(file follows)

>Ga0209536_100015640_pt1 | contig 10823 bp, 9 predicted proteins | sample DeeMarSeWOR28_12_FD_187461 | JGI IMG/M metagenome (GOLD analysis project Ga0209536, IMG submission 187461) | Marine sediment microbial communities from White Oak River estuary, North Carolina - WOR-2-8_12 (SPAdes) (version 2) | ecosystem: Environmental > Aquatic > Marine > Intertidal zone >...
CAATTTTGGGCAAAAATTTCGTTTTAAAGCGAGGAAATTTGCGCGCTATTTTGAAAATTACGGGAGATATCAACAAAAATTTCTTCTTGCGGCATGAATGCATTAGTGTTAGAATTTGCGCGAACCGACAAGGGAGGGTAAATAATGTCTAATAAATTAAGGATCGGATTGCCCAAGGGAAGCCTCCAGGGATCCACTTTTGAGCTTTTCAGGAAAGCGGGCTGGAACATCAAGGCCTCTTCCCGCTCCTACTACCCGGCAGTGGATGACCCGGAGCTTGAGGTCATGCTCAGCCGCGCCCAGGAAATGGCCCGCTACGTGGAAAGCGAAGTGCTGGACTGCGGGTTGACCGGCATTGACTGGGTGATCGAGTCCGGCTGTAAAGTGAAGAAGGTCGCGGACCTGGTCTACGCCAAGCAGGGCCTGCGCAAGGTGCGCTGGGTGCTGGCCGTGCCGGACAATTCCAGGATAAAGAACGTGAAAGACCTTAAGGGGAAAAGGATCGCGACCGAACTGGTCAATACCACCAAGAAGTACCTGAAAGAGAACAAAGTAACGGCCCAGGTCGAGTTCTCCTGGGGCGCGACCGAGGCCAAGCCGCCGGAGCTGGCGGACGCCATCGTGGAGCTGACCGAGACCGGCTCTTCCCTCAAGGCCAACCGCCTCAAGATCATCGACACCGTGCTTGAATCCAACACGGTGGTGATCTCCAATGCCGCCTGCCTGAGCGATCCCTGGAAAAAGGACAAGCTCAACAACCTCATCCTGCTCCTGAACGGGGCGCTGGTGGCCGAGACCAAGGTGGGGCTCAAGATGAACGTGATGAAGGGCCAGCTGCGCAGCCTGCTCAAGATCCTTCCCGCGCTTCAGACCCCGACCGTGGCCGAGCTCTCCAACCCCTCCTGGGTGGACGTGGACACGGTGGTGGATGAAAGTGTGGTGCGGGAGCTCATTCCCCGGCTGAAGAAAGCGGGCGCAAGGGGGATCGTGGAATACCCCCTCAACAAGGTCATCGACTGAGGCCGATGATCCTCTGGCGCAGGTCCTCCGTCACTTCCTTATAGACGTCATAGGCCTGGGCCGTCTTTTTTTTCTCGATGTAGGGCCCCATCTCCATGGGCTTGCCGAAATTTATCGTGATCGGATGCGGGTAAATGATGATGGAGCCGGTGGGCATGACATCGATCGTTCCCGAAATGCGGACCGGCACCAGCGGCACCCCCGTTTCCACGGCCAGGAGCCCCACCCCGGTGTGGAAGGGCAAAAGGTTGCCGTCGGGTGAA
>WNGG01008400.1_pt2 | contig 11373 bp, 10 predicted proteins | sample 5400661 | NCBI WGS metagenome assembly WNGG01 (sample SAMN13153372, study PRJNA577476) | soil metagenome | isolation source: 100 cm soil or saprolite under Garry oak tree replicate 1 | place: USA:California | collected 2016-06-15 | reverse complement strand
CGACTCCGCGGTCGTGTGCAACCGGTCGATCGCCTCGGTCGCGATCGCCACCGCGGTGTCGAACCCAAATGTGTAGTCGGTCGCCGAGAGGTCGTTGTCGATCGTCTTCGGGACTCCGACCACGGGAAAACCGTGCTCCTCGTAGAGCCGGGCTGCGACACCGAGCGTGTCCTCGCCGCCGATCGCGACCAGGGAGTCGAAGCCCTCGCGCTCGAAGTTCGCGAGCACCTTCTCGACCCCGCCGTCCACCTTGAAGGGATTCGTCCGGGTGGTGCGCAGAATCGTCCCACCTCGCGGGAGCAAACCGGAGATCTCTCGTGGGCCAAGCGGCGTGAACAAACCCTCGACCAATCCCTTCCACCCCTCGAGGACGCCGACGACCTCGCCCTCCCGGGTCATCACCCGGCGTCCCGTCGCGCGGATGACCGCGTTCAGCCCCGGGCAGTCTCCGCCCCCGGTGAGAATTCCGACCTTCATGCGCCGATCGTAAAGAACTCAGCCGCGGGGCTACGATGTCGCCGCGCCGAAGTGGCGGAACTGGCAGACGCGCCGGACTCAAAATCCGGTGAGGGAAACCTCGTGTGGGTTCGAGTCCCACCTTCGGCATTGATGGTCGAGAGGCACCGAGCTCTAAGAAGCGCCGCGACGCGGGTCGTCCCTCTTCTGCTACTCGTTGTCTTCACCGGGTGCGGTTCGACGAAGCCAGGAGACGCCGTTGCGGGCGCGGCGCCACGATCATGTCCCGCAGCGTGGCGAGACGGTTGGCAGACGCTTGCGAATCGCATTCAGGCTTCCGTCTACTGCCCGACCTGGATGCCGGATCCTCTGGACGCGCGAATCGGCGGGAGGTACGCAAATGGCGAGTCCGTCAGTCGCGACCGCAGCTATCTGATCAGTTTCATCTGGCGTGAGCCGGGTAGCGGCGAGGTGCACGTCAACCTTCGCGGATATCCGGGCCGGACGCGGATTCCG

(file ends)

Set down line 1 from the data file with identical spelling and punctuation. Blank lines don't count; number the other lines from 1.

>Ga0209536_100015640_pt1 | contig 10823 bp, 9 predicted proteins | sample DeeMarSeWOR28_12_FD_187461 | JGI IMG/M metagenome (GOLD analysis project Ga0209536, IMG submission 187461) | Marine sediment microbial communities from White Oak River estuary, North Carolina - WOR-2-8_12 (SPAdes) (version 2) | ecosystem: Environmental > Aquatic > Marine > Intertidal zone >...